In an opinion this morning, the Second Circuit largely affirmed the decision by Judge Marrero (covered here) to allow the Manhattan DA to enforce a grand jury subpoena to President Trump’s accountants seeking (among other things) President Trump’s tax returns.

The Second Circuit acknowledged that the President, occupying “a unique position in the constitutional scheme,” could be shielded from certain types of judicial process, but concluded that a subpoena to his accountants did not merit that protection:
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In an opinion this morning, Judge Marrero dismissed President Trump’s lawsuit (see prior coverage here) seeking to block enforcement of a grand jury subpoena from the Manhattan District Attorney that seeks (among other things) Trump’s tax returns.

Judge Marrero concluded that, while presidents may enjoy some measure of immunity from criminal process in some circumstances, Trump’s “sweeping” claim of absolute immunity from any criminal process went too far:
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In a complaint filed today (hat tip: Courthouse News), President Trump sued to enjoin the Manhattan District Attorney from enforcing a grand jury subpoena issued to his accountants seeking (among other things) various of President Trump’s tax returns.  President Trump also simultaneously sought a temporary restraining order, and the application will be heard by Judge Marrero next Wednesday.

The complaint alleges that President Trump is immune from all criminal process while in office, including a grand jury subpoena to a third party:
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In a complaint filed this week, a group of seven states (plus the District of Columbia) sued the SEC for having adopted a rule that allegedly does not comply with the mandate in the 2010 Dodd-Frank law for broker-dealers to make recommendations “without regard to” the broker-dealers’ own interests, similar to the fiduciary obligation investment advisers owe their clients.

The standard the SEC adopted instead — that broker-dealers cannot put their interests “ahead of the interest of the retail customer” — is below the standard required by law, according to the complaint, for multiple reasons:
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Earlier this month, Judge Marrero denied a motion to dismiss a complaint brought by the New York State Department of Financial Services (DFS) against the U.S. Comptroller of the Currency (OCC).  The complaint challenged the Comptroller’s decision to begin issuing special purpose national banking (SPNB) charters to financial technology (“fintech”) companies that, among other things, exempted the companies from certain federal liquidity and capitalization standards.  DFS argued that the charters undermined New York’s ability to regulate and protect its financial markets.  The Comptroller moved to dismiss, arguing that DFS had not suffered an Article III injury, that the action was not ripe because no SPNB charter applications had been received from fintech companies yet, and that DFS failed to state a claim under the Tenth Amendment.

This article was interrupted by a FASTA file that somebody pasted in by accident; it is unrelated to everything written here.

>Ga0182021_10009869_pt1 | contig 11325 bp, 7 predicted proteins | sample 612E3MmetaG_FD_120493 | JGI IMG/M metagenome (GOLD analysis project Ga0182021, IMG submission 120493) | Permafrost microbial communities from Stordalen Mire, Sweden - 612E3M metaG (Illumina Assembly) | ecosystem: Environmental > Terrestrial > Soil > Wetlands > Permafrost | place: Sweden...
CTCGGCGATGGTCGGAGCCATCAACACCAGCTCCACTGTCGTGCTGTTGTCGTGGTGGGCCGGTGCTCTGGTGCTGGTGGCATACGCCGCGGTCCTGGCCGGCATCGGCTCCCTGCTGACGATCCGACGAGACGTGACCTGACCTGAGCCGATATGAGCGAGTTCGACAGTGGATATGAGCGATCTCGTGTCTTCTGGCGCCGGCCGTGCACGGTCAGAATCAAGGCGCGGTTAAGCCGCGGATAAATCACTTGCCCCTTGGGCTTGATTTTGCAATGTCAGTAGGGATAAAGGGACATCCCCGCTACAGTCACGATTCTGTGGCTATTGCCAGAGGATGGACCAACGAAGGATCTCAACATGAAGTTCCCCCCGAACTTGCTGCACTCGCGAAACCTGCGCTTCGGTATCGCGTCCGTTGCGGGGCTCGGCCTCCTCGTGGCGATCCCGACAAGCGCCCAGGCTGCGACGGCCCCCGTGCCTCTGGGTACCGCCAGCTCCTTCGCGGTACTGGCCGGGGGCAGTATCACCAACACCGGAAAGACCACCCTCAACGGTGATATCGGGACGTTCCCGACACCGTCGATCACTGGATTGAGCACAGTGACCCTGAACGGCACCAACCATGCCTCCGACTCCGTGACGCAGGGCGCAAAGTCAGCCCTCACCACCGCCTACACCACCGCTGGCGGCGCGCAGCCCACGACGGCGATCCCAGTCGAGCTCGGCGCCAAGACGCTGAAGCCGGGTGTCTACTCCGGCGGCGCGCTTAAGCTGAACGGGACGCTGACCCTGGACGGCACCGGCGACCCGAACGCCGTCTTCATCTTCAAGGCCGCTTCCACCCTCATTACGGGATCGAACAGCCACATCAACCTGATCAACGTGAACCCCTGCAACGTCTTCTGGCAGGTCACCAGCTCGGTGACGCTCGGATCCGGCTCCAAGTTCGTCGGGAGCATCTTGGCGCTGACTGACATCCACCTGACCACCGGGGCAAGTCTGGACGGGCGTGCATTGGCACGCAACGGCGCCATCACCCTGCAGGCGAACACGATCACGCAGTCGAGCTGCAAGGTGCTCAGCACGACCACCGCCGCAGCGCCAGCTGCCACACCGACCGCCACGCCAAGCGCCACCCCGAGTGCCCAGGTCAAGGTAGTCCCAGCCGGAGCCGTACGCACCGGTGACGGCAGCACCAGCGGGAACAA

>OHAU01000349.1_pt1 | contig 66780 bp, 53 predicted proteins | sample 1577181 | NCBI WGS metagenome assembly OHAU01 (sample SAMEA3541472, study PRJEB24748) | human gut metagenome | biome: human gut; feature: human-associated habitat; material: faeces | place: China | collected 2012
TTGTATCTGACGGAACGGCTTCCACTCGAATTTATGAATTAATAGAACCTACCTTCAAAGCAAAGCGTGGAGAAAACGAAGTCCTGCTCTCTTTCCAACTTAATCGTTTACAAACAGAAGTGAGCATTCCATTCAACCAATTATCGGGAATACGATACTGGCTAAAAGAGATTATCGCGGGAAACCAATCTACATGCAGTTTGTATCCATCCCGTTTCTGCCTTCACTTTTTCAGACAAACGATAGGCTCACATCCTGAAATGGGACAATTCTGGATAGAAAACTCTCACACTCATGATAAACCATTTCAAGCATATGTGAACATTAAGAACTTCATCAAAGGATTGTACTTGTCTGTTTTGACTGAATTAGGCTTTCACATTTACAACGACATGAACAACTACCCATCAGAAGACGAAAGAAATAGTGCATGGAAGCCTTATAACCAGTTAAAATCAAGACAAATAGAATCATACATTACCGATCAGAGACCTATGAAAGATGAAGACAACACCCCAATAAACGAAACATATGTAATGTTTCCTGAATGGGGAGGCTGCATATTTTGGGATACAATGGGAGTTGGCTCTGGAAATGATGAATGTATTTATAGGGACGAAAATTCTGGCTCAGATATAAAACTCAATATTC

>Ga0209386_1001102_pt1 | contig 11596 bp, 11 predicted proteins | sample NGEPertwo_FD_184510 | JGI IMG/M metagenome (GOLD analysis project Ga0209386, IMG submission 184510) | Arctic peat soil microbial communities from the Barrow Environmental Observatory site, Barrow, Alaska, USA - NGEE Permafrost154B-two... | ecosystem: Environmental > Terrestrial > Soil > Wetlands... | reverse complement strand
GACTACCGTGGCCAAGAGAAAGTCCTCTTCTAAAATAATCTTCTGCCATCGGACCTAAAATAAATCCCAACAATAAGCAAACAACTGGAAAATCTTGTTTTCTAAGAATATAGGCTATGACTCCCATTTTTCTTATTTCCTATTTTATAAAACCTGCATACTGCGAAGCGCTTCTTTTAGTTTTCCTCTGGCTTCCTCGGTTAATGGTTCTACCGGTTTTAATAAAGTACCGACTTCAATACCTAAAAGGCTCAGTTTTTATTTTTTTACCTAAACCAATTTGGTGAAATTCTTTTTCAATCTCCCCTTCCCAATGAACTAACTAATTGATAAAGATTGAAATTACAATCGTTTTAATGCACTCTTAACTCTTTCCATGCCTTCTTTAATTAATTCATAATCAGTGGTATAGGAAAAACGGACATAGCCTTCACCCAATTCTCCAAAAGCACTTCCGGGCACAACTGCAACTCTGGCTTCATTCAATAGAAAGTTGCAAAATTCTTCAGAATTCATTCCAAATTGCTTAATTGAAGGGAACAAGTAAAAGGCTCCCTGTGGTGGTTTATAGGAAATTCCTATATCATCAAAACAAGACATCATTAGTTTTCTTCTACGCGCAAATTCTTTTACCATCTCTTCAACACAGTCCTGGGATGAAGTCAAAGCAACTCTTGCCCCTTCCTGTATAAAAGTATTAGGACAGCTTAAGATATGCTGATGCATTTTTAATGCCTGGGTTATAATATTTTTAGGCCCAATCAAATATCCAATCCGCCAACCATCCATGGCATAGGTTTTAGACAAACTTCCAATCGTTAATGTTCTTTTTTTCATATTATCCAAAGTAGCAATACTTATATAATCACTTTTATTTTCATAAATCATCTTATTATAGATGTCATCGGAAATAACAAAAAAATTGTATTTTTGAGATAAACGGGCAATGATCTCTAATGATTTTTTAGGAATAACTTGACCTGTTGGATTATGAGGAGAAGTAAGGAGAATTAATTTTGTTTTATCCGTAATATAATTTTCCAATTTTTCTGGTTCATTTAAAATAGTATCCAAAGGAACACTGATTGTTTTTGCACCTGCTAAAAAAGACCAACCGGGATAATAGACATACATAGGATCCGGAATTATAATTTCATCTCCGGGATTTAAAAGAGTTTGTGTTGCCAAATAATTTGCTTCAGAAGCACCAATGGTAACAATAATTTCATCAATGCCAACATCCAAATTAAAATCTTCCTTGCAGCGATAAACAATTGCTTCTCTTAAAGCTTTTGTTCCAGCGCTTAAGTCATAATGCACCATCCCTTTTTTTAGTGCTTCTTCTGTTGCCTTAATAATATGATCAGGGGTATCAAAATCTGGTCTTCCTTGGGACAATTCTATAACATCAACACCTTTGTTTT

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The Cardozo Law Review has published a special issue, inspired by a 2016 essay from Judge Marrero entitled The Costs of Rules, the Rule of Costs, focusing on the way modern practice and procedure have needlessly made litigation so expensive and slow.  The special issue includes (among other things) a follow up article from Judge Marrero entitled Motion to Dismiss: A Dismissal of Rule 12(b)(6) and the Retirement of Twonbly/Iqbal, proposing various reforms, including severely limiting motions to dismiss that are aimed at the factual sufficiency of the allegations (as opposed to dispositive legal theories).  Judge Marrero argues that the wastefulness that inspired the adoption of the Federal Rules in 1938 (which ushered in the simple, notice pleading standard) has reappeared in a different form in today’s practice:
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At the end of an opinion today, Judge Failla issued the following warning:

Before concluding, the Court pauses to express its dissatisfaction with the blatant circumvention of its briefing-length restrictions . . .   The parties . . . are hereby warned that future attempts to evade the Court’s page limits, by relegating entire arguments to

In a brief order Thursday, Judge Marrero imposed a sanction of $1,048.09 against a party that deliberately broke his individual rule requiring briefs be double-spaced:

At the March 24, 2017 hearing regarding plaintiff CafeX Communications’s (“CafeX”) Motion for a Preliminary Injunction (“Motion,” Dkt. No. 8.) the Court found that defendant Amazon Web Services, Inc. (“Amazon”)

In the ongoing civil litigation against Madoff feeder fund Fairfield Greenwich and others (see our previous coverage here), Judge Marrero took the unusual step yesterday of denying Standard Chartered’s request for a pre-motion conference for their contemplated summary judgment motion.  Standard Chartered had argued that a summary judgment motion was appropriate on a number